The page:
Organic traffic is a popular term among search engine marketing or search engine optimization firms. But the reality is most people just don’t understand exactly what organic traffic is.
Organic traffic used to be traffic that was sent to your website by major search engines, such as Google, Yahoo, MSN, etc. And while this certainly still is true, I think in 2011 the term organic traffic has evolved to include so many other types of searches.
People are searching for things online in so many places other than just search engines. From Facebook to Twitter to On-Site Searches to Niche Directories to Online Yellow Pages, there are literally thousands of places people can search for information online and organic traffic is simply traffic generated to your website by these searches.
In the foreseeable future, the majority of organic traffic will still come from search engines, and especially search engine giant Google, so it is safe to assume in most cases that when someone refers to organic traffic, they are referring to traffic generated by one of the 3 biggest search engines. But as time progresses, this certainly could change. Facebook, for example, is playing a larger and larger role in organic traffic. If you search in the Facebook search bar for a product or service and find a company coming up for a keyword, then I certainly consider this an organic traffic source.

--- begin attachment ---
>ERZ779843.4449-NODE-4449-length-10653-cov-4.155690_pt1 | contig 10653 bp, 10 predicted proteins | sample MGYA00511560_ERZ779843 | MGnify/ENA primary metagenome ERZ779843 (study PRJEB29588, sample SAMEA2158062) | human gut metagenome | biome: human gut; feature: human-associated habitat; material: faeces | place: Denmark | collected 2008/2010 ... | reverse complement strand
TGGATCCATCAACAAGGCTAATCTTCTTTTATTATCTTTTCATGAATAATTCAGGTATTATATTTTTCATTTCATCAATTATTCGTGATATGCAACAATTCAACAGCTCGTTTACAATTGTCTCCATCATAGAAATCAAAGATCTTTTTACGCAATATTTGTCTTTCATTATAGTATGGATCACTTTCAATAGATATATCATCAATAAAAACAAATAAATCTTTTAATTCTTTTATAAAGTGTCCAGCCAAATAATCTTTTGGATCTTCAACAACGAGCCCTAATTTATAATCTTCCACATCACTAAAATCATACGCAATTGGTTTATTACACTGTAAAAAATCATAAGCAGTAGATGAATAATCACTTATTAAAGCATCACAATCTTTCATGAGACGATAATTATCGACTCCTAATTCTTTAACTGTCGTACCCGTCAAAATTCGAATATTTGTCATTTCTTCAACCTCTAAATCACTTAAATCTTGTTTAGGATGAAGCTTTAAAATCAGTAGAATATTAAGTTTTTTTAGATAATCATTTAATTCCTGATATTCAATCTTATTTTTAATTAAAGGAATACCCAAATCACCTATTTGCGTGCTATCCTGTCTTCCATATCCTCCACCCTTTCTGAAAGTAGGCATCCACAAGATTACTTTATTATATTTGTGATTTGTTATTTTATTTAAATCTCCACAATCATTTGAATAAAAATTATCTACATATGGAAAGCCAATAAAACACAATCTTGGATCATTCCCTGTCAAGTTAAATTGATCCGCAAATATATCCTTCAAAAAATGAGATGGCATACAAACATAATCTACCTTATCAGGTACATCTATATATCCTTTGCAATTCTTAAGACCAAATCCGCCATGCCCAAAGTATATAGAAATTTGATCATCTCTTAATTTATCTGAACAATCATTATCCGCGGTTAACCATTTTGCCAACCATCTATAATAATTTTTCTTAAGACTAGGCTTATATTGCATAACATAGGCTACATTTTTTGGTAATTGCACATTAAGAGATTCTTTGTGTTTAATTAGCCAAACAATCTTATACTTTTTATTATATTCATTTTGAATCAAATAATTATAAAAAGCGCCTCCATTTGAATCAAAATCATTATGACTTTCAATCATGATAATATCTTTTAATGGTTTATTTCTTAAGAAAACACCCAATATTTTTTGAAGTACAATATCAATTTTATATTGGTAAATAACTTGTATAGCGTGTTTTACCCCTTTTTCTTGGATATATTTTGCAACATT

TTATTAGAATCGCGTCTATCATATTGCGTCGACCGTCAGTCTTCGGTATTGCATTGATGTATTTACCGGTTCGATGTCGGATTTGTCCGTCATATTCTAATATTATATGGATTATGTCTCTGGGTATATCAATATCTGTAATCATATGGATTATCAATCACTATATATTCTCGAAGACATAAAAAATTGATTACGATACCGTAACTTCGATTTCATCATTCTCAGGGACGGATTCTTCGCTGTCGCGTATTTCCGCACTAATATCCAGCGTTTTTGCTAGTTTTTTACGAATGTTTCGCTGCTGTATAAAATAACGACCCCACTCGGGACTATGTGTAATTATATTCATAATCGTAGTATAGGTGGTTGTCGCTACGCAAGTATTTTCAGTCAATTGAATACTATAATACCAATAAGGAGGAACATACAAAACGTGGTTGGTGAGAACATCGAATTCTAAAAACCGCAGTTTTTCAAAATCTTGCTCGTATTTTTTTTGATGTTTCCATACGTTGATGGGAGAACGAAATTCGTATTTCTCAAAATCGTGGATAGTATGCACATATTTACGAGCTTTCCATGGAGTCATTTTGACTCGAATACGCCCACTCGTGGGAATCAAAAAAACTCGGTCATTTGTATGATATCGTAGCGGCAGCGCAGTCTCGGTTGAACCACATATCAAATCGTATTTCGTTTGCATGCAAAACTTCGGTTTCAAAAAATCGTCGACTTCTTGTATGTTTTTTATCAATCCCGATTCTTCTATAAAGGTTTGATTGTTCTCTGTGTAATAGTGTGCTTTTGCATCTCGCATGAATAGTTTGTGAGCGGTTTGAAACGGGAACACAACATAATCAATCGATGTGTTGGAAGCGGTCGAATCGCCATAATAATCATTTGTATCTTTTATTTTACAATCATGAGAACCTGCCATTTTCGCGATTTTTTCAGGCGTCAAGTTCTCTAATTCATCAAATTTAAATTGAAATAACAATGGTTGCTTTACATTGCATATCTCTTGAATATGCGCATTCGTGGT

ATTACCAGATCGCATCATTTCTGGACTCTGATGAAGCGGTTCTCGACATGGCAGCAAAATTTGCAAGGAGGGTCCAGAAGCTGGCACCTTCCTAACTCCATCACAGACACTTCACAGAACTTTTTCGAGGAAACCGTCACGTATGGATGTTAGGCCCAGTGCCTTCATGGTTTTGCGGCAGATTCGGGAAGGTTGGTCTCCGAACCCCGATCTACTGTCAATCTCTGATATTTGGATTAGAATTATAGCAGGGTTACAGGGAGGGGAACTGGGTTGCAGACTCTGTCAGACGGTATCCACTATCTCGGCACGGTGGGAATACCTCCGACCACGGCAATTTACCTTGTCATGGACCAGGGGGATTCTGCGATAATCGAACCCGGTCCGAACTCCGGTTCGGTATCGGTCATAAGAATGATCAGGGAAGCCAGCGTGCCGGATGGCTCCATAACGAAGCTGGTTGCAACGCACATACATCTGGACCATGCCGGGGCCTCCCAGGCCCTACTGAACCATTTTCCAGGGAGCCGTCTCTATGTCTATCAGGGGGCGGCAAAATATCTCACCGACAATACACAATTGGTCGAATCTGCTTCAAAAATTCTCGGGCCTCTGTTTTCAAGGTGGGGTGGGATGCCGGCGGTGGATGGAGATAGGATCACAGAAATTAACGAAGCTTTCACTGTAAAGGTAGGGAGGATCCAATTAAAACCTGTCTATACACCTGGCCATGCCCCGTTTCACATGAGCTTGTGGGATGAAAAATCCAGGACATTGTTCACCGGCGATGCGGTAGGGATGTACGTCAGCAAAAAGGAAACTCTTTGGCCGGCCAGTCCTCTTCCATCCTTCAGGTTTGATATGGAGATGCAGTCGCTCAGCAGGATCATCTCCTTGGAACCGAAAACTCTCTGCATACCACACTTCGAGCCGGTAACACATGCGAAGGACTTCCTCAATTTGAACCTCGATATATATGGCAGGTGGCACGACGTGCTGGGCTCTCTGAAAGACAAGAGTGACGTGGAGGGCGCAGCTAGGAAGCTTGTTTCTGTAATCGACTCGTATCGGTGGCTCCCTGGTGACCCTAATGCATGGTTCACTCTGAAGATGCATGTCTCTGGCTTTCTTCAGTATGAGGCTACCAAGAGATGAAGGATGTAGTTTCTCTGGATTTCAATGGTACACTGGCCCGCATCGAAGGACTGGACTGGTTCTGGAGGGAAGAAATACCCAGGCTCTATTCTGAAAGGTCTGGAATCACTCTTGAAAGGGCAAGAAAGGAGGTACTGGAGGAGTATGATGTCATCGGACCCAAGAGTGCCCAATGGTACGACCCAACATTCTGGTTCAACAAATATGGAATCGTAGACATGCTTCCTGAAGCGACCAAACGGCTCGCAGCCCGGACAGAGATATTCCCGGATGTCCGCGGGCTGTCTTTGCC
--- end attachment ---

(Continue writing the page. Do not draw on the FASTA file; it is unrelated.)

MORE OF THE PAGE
So what does this mean for your website and how you should go about gaining organic traffic? Again, we believe the 3 big search engines will continue to play the largest role in organic traffic in the next several years, so we are continuing to engage in search engine optimization to continue to improve our rankings for specific keywords. The best thing to do as a small business owner is engage in a budget-friendly SEO campaign (we outline our silver, gold, and platinum packages on our monthly SEO packages page).
Another important aspect to keep in mind when looking at organic traffic is that once your website ranks for the given keyword, this traffic becomes “free” traffic so to speak. There are absolutely no per click costs associated with organic traffic–the only costs are your initial optimization costs and then your maintenance costs to make sure you stay ranked for that keyword. This is attractive to many small business owners who don’t want to constantly pay $3 or even more per click for conventional advertising.
No matter how you view your small business’ marketing plan, organic traffic should account for at least 20% of your overall traffic. Once a website is properly optimized, organic traffic can account for as much as 60, 70, or even 80% of your website’s overall traffic. If you’re ready to learn exactly how much traffic is out there and properly optimize your website to take advantage of this traffic, simply fill out the free SEO analysis request form directly to the right of this article to receive a free 30 page small business SEO analysis.